Saturday, February 14, 2015


When Tiger Woods was dominating golf and racking up major titles at a record pace,
his greatest asset wasn't his swing, strength, or shot-shaping skills.

It was his mind.

Almost from the moment he came out of his mother's womb, Tiger was trained by his
father, Earl, a former Green Beret, to have an iron-clad, tough as nails mind. It was built
like Fort Knox, preventing any negative thoughts from seeping in and programmed to
make any shot from anywhere under pressure that would buckle mere mortals and mental

Earl Woods often tried to distract Tiger and throw his focus off during practice rounds by
dropping keys or yelling in his backswing. He taught baby Eldrick to think about every shot
with the preparation of scientist and the precision of a surgeon. Tiger morphed into a
trained assassin on the course, intimidating opponents with his game and killing them
with his mind.

Remember the U.S. Open in 2008? Tiger sank a knee-buckling 12-foot putt under intense
pressure to tie Rocco Mediate and force a final round playoff, which he went on to win.
That was the Tiger we had known, oblivious to the pressure with a steely-eye focus. During
his great run, Tiger could do the impossible, carving shots around trees, sticking 240-yard
shots from a fairway bunker, and snaking impossible 60-foot puts to secure a tournament

It's been a long, long time since we saw that Tiger. I think that one died in the fall of 2009.
His invincibility, dominance, and mental toughness seemed to be rinse away when he
barreled down his driveway in an ambien-fueled haze. When he rammed into a fire hydrant
all the sordid details of his secret life as a serial philanderer came out and ended up killing
Tiger's terrific golf mind and psyche.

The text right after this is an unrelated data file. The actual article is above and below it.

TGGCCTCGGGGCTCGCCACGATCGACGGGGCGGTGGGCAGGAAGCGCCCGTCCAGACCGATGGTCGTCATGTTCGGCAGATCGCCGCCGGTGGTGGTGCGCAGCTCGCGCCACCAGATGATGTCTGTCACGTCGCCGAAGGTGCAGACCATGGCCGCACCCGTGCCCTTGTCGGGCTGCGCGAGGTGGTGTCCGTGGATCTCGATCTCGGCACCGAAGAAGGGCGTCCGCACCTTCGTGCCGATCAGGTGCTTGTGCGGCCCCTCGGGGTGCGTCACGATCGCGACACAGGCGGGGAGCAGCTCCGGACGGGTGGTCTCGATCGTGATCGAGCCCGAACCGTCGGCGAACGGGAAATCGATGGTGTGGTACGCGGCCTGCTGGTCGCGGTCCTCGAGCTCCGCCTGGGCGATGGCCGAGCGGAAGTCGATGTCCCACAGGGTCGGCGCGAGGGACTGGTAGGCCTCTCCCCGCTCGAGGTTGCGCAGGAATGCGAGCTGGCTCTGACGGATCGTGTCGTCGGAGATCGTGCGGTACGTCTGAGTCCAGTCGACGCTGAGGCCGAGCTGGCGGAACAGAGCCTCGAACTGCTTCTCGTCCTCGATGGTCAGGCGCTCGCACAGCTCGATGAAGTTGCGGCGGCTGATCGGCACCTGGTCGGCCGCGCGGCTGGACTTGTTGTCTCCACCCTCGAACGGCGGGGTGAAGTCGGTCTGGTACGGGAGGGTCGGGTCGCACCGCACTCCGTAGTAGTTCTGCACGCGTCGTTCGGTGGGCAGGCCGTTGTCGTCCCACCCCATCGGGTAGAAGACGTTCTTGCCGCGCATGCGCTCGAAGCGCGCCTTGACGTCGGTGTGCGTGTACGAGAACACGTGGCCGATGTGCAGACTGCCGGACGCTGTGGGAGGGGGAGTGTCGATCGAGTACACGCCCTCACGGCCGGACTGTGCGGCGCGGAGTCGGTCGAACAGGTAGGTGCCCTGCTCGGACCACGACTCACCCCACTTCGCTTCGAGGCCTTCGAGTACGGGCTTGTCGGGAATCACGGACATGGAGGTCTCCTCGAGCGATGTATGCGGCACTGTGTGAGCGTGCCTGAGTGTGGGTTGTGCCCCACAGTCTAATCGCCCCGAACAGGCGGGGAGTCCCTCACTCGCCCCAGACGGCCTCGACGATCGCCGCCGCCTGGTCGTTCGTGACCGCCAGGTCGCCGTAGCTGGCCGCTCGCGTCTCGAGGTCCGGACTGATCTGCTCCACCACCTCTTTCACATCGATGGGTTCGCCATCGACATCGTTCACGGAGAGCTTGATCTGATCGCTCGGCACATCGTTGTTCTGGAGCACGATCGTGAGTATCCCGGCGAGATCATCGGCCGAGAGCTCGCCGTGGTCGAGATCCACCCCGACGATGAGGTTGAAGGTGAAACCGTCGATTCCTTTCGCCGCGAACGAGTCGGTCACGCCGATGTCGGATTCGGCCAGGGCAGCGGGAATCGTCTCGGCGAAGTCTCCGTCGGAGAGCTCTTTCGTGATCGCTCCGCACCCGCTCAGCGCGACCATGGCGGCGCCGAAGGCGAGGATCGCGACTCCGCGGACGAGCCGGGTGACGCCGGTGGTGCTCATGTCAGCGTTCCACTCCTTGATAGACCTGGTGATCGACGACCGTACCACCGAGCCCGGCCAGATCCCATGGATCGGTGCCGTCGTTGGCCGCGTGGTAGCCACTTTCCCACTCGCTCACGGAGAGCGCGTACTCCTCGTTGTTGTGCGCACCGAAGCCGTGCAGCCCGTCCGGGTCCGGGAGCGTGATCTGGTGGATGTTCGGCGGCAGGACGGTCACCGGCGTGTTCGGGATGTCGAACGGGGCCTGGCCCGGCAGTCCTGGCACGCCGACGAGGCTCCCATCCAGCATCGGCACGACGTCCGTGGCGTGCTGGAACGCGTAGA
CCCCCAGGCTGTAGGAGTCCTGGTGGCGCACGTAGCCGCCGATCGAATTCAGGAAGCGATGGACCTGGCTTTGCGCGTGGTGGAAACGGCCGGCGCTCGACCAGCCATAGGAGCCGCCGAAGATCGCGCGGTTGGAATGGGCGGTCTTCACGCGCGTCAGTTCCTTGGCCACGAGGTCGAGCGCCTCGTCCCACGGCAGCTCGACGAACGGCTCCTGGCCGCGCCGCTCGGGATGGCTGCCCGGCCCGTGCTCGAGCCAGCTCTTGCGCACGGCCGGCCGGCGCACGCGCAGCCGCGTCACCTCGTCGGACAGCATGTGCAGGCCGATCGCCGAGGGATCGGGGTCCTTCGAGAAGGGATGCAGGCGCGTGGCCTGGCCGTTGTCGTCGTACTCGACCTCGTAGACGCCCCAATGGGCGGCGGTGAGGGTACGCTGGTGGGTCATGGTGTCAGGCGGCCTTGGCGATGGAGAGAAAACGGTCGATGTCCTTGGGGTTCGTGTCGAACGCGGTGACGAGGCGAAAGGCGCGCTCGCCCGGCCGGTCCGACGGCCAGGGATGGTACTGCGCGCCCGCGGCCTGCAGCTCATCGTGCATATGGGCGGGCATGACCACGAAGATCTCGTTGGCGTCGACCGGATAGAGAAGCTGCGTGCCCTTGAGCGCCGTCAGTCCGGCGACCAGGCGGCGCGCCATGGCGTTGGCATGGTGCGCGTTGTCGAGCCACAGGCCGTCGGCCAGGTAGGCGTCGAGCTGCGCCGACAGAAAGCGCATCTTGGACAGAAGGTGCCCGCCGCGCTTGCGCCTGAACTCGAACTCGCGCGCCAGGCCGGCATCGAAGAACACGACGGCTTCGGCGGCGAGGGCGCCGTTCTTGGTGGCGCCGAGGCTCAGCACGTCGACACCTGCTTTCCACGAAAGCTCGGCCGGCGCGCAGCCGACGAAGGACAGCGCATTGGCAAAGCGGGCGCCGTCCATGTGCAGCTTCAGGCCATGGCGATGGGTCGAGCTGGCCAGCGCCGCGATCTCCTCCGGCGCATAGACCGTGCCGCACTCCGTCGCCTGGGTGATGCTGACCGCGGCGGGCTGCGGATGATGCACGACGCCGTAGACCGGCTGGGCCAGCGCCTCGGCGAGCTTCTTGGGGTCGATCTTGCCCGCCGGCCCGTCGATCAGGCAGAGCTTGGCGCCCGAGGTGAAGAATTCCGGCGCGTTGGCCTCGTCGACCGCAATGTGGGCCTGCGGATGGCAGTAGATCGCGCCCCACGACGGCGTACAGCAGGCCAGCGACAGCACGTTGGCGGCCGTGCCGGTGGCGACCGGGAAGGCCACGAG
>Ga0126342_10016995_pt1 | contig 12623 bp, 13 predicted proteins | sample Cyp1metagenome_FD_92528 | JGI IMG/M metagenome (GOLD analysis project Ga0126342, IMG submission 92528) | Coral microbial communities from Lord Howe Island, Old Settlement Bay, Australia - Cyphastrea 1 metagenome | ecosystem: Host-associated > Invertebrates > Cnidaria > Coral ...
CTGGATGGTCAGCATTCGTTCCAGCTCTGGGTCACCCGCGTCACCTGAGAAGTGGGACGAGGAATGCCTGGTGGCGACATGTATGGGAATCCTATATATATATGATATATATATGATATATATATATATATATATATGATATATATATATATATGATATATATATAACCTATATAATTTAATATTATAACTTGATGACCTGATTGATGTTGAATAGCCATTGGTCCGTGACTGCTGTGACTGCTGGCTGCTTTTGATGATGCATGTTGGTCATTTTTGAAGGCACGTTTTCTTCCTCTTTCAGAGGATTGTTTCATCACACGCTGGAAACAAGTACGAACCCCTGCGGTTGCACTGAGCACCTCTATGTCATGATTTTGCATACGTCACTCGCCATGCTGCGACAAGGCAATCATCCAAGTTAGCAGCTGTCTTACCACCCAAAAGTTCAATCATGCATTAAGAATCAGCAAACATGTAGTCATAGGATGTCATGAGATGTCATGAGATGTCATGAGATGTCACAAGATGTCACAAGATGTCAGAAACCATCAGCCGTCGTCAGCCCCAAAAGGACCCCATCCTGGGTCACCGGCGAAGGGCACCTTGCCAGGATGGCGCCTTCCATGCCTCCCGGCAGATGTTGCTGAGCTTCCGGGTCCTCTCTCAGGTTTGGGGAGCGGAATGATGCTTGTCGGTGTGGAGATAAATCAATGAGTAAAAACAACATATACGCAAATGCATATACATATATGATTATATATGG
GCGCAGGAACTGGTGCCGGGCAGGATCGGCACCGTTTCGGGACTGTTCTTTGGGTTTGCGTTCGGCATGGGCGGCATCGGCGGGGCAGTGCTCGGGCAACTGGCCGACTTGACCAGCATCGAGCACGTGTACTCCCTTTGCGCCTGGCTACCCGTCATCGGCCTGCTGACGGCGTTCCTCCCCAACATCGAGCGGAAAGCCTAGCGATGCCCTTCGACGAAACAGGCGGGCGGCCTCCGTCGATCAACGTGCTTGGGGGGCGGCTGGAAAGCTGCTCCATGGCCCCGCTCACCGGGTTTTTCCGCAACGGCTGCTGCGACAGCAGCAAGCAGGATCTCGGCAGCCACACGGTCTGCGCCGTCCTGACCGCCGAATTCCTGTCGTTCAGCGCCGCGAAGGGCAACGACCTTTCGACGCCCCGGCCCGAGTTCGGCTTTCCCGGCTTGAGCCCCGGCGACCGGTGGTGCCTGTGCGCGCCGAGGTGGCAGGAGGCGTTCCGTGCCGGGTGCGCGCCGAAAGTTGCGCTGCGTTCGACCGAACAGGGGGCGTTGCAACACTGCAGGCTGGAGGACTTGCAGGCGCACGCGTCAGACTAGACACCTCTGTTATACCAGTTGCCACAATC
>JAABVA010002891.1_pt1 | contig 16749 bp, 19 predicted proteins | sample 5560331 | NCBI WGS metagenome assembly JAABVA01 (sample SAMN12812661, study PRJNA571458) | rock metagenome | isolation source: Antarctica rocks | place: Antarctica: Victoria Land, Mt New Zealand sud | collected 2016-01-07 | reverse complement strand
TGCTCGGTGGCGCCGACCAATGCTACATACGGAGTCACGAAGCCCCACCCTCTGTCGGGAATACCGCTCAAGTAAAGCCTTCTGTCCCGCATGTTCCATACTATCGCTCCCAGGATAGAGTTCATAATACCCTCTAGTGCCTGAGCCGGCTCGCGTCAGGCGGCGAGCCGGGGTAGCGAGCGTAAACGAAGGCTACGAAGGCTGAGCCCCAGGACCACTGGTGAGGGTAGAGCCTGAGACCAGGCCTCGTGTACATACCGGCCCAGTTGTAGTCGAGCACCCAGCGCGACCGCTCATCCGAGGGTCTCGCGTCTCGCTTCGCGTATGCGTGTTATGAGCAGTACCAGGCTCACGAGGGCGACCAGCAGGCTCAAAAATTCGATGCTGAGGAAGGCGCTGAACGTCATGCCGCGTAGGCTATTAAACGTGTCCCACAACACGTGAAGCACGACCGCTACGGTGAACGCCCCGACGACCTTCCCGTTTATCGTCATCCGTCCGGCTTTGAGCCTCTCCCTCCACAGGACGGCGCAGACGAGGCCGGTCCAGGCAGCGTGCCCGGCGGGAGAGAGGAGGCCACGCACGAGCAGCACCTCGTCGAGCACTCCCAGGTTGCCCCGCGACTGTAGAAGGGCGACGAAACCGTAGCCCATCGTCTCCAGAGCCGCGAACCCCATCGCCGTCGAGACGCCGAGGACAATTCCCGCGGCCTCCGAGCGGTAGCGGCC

Let's face it, almost since birth, or his appearance as a 3-year old on the Mike Douglas show,
Tiger Woods had been loved and adored by a lot of people. He rarely heard criticism and
if anyone did take shots at him, it was behind his back or closed doors. The cameras loved
him, NBC Sports was obsessed with him, and Nike paid him millions to ride into their
stable of superstars. Golf analysts were scared of criticizing him because Tiger was a lot
like Michael Jordan. He heard everything and had a long memory. He'd embarrass you.

However, that all changed when the parade of pin-ups and porn stars came rolling out
with accusations, voicemails, and voluminous threads of racy text messsages. "Saturday
Night Live" mocked him and just about everybody in the country despised him for
cheating on his beautiful wife and two children.

Tiger Woods went from one of the most beloved, respected, and admired athletes
of all-time, to a sleaze bag of epic proportions. He was  just another "entitled" athlete
which for some reason, he came out from the a blue curtain and admitted to the world.

And he couldn't deal with it.

Tiger's mind and psyche was shattered. His Fort Knox came crumbling down under
the criticism and lampooning. Everybody removed the gloves  and took their shots
at Tiger. His peers were no longer afraid of him as he was stripped of his air of invincibility.
Fans at tournaments jeered him and a few of his sponsors bailed on him. For the first
time in his life, there were some people, companies, and friends who wanted nothing to
do with him.

Hearing such public and blatant criticism in his life rattled Tiger's core. creating doubts
and negativity. The fortress to his mind came crashing down and his golf game has
never been the same. Tiger used to be automatic from 10-feet and in under the pressure
of major tournaments, now he just seems to be the 63rd ranked golfer in the world
that he is.

No thrills, no great swings or shots that make golf fans go, "OMG!" The beautiful
mind is gone and so are all the phenomenal shots and major victories. After Tiger
won the U.S. Open in 2008, he seemed to be in position to not only pass Jack Nickaus'
and his record for major victories, but lap him.

That victory over Mediate seven years ago was the last major Tiger won. That's a long,
long time ago.

Tiger can change his swing ten more times and hire more coaches, but he'll never get
the thing back that was his greatest asset: his mind. Perhaps, with his self-imposed
break from the game, he can work hard to rediscover it.

If he doesn't, the entire Tiger Woods story will be written as a sad and tragic one.


  1. Saw this while checking out your blog after posting a Dean Smith comment. We see the same world in slightly different hues. My Tiger take:

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